Doris Duke. The Richest Girl In The World.

facebooktwitterlinkedinby feathermiss-dukeFor those that may not recognize the name, Miss Duke was the heir to the Reynolds tobacco company with generous endowments to Duke University and other institutions.

I wasn’t surprised when I read that the Doris Duke Foundation committed $50,000,000 to emerging and established artists over the next ten years. After all I was her last music teacher before she was murdered.   Let me explain.

Decades before I began  playing my financial calculator, I played music as co-owner of a music consulting technology company.

I met Miss Duke (as she was called, although she gave me permission to call her Doris) in the late 1980s. At the time, Doris was interested in obtaining technology to allow her to transcribe the music of the gospel singer Contance Pitts-Speed.

I was contacted by Miss Duke’s staff because my firm, Musication, was the leader in the technology that enabled musicians to transcribe music during real time performance.

My relationship with Doris evolved and eventually I was giving her private performances on my guitar and held discussions on complex music concepts. Doris had a wonderful ear for music. It was not unusual for her to call my home and have detailed discussions on the music I transcribed for her. All sessions took place at Duke farms, Somerset NJ.

During my multi-year relationship with Doris I met numerous key individuals. These included her adopted daughter Chandi Heffner, Miss Duke’s business manager Irwin Bloom, and her butler/executive assistant, Bernard Lafferty.

My relationship with Miss Duke continued until late 1992, when all communication was abruptly terminated by someone within the Duke organization. Shortly thereafter, I learned Doris Duke died.

It was later reported her semi- literate alcoholic butler Bernard was ultimately the culprit. Shortly before her death she signed over her estate to Bernard leaving him in complete control of her billion dollar legacy.

Miss Duke died alone and betrayed.

Although it has been a long time since I had a relationship with Doris, this news brings back disturbing memories of her life.

As published in the New York Times, “Doris Duke, 80, the legendary tobacco heiress, looked more like a blond skeleton than the athletic debutante who had made her society debut in the 1930’s at Buckingham Palace or the stately and private woman who only a few years before was socializing with Jacqueline Onassis and Imelda Marcos.
Her circle had shrunk to a few servants and a group of doctors and lawyers she had known only a short time. As she signed her last will that day with a shaky hand and turned her fortune over to her butler, not a single close friend or family member was present.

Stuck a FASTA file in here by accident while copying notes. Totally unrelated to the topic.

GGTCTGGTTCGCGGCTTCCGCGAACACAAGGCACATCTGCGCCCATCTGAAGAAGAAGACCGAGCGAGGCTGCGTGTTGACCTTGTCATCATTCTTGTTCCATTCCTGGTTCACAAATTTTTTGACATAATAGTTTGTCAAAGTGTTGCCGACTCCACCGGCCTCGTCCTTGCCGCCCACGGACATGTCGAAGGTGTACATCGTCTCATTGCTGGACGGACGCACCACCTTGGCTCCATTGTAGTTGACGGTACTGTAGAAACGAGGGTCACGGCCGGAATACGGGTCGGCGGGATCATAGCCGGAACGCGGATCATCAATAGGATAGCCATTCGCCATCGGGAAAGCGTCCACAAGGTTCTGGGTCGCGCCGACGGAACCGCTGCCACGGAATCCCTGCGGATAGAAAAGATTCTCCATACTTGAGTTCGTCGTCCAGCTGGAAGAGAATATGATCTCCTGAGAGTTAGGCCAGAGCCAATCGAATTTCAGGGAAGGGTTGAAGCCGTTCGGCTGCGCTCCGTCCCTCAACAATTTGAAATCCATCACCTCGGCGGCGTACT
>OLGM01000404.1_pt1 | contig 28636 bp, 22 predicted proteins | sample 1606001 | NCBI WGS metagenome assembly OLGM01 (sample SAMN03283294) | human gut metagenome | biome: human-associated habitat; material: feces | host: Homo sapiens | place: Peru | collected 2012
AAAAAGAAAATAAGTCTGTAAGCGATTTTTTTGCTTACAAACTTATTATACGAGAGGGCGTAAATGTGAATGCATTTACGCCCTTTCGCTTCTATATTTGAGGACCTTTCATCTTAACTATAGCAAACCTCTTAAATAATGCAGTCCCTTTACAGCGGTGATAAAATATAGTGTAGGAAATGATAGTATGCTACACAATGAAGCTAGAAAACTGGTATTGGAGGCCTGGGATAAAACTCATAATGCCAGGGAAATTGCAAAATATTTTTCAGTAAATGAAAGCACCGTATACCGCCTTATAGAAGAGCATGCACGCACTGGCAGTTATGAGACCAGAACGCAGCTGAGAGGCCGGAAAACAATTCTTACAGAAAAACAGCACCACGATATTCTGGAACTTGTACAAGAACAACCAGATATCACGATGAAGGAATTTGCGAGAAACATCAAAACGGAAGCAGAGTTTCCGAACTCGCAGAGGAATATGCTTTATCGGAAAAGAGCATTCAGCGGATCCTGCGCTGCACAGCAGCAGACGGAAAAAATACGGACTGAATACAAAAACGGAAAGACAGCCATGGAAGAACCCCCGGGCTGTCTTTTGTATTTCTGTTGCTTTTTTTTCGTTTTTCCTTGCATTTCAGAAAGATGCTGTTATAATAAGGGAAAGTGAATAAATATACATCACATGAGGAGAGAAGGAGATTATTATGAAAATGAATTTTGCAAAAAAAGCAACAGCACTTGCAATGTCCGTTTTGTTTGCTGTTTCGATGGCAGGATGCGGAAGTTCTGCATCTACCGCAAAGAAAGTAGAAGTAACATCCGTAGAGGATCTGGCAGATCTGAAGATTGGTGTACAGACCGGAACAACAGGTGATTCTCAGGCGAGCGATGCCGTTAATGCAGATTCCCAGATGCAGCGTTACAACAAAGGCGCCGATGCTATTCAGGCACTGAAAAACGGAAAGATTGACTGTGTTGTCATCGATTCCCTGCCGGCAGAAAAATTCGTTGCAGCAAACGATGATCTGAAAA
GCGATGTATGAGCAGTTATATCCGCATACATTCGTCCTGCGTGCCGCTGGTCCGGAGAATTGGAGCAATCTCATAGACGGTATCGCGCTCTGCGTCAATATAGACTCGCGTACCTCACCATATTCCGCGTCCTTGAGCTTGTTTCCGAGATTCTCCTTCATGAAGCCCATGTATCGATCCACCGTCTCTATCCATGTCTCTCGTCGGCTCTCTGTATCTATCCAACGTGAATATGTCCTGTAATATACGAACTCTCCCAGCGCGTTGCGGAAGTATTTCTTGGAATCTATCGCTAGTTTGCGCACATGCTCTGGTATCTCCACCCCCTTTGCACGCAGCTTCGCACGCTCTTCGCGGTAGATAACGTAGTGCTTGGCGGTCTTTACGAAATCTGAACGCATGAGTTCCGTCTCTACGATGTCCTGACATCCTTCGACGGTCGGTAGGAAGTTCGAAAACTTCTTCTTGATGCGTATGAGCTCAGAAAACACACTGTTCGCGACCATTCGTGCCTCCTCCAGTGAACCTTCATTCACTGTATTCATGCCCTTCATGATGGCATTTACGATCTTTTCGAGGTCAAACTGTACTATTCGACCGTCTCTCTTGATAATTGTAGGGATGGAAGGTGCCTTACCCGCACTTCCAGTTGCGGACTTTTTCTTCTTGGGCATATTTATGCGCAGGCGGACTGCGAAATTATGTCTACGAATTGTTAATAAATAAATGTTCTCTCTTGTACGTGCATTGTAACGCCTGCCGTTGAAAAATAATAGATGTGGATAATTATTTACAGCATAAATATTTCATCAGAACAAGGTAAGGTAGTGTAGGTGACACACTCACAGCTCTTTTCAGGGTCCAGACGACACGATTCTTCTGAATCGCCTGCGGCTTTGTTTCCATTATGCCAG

Her doctors and lawyers say they helped Miss Duke realize her final wish in a lifetime of unorthodox choices. The will gave control of her $1.2 billion fortune to her butler, Bernard Lafferty, a barely literate man with a drinking problem who had become Miss Duke’s sole confidant. 

Doris died alone. Of course, she was surrounded by servants, lawyers, and other domestic helpers.   It’s rather unfortunate, since life is nothing more than a collection of fulfilling and trusting relationships. Maybe the problem wasn’t that there weren’t people around her, but rather that she didn’t know how to cultivate trusting relationships.

Even though Miss Duke died alone and betrayed, she still manages to have a positive influence in the world. It brings back memories of the personal and musical connection that she and I shared.

Doris’ father, James Buchanan Duke, told her to “trust no one.  Perhaps this was the wrong lesson. Rather than trusting no one, better to learn how to trust.


Written by Jaimie Blackman

Jaimie Blackman

Jaimie Blackman — a former music educator & retailer— is a Certified Wealth Strategist & Succession Planner. Jaimie helps business owners maximize the value of their company through education & coaching. He is a frequent speaker at the National Association of Music Merchants, (NAMM) Idea Center and has spoken at Yamaha’s succession advantage.

As a financial literacy educator he has taught at New York University and has lectured at the 92nd Street Y, Marymount Manhattan College and CUNY.

His column is published in The Music & Sound Retailer and contributes to NAMM U online, as well as other industry trade magazines.

Jaimie is CEO of Jaimie Blackman & Company, President of BH Wealth Management, and Creator of MoneyCapsules® and the Sound of Money®.

To register for Jaimie’s live webinars, or to subscribe to his podcasts, visit

The purpose of this post is to educate. Our content should not be construed as advice. If legal, tax or other advice is required by the readers, professional advice should be sought.

1 Comment

  1. Very nice post Dad.

    I remember visiting her mansion around November 1992. I remember that because we were talking about the Presidential election. I think we went out to a Japanese Hibachi restaurant to celebrate Alix’s birthday (November 4, so the timing makes sense). Some other kid at the table said that in a mock election in his school, Bush won over Clinton because the students had learned the letter B, before the letter C. In hindsight, sounds like a proud-New-Jersey-apologist-liberal in the making! But seemed like a good explanation at the time. Funny the things you remember.

    Little 8-year-old Josh wasn’t impressed with her house. I remember telling Mom that it was big, but not that big. I remember inside there was a huge Toucan–like on the box of Fruit Loops, I thought. There was this huge fountain inside, and the water streamed through the middle of the entry-way. I don’t think I ever saw her.

    The Times has a piece about her estate, which is now open to the public:


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